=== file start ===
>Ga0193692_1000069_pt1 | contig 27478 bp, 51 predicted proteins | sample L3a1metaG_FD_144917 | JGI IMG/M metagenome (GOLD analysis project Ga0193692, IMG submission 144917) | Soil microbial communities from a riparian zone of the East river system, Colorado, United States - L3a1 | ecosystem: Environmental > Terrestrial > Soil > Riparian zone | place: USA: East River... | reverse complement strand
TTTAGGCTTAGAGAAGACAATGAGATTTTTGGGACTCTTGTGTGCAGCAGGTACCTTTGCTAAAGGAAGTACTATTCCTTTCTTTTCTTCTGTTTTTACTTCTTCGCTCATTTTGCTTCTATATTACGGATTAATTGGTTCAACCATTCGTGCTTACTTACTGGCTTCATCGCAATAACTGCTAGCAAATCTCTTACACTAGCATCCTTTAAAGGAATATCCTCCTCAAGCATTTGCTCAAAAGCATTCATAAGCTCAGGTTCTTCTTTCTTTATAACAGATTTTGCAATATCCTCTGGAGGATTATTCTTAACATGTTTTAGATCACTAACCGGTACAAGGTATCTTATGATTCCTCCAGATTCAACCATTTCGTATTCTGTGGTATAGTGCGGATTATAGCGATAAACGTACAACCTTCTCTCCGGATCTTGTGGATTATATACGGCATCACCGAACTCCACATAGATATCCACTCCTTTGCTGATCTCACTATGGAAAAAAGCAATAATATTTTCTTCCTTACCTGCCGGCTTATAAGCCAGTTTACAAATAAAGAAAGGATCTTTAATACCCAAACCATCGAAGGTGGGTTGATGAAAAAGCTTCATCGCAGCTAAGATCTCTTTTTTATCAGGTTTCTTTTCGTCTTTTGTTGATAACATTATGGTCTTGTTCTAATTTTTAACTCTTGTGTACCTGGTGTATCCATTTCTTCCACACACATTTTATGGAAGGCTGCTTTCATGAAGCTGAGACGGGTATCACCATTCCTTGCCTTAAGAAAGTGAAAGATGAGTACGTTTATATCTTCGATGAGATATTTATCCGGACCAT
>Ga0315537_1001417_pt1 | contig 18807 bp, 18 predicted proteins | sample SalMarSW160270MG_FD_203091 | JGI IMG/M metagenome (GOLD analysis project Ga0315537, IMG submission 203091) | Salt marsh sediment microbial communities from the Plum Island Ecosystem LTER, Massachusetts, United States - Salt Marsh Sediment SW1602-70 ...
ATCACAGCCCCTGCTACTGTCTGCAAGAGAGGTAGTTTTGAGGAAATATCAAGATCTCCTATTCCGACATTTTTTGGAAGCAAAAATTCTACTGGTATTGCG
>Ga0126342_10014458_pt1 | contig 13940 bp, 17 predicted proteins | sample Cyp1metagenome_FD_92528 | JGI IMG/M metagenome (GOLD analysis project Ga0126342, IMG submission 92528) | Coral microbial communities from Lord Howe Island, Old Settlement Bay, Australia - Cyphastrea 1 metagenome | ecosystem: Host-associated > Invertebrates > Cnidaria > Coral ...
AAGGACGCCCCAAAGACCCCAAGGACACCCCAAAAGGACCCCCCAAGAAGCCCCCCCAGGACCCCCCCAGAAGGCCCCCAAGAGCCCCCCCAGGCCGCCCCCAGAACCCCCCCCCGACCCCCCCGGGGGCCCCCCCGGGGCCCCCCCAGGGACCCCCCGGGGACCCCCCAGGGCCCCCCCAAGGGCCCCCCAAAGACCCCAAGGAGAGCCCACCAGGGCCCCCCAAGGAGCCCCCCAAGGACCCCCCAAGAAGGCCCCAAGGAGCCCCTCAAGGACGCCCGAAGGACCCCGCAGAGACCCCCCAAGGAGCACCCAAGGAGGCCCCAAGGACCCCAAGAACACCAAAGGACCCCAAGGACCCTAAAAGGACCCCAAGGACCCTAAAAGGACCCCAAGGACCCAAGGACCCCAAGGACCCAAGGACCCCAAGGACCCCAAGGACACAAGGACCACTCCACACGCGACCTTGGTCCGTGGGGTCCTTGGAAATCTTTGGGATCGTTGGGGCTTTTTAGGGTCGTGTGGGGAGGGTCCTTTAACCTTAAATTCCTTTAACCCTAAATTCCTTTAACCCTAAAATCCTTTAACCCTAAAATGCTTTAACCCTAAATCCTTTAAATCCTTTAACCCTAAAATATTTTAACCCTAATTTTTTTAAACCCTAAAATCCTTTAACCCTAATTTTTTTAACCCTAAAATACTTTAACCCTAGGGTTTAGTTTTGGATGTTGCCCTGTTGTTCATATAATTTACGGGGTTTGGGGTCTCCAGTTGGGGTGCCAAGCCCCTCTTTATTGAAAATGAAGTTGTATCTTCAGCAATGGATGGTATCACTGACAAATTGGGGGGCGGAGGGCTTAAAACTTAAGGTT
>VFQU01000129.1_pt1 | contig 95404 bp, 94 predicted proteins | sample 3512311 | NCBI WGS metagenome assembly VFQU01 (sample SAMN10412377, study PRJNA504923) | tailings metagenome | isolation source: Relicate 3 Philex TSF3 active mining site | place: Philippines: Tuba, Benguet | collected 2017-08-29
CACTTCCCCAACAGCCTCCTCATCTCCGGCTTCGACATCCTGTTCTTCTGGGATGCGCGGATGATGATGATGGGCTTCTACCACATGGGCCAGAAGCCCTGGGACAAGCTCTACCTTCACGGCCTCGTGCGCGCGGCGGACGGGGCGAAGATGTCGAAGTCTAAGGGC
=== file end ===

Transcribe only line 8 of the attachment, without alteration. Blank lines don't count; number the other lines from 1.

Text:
CACTTCCCCAACAGCCTCCTCATCTCCGGCTTCGACATCCTGTTCTTCTGGGATGCGCGGATGATGATGATGGGCTTCTACCACATGGGCCAGAAGCCCTGGGACAAGCTCTACCTTCACGGCCTCGTGCGCGCGGCGGACGGGGCGAAGATGTCGAAGTCTAAGGGC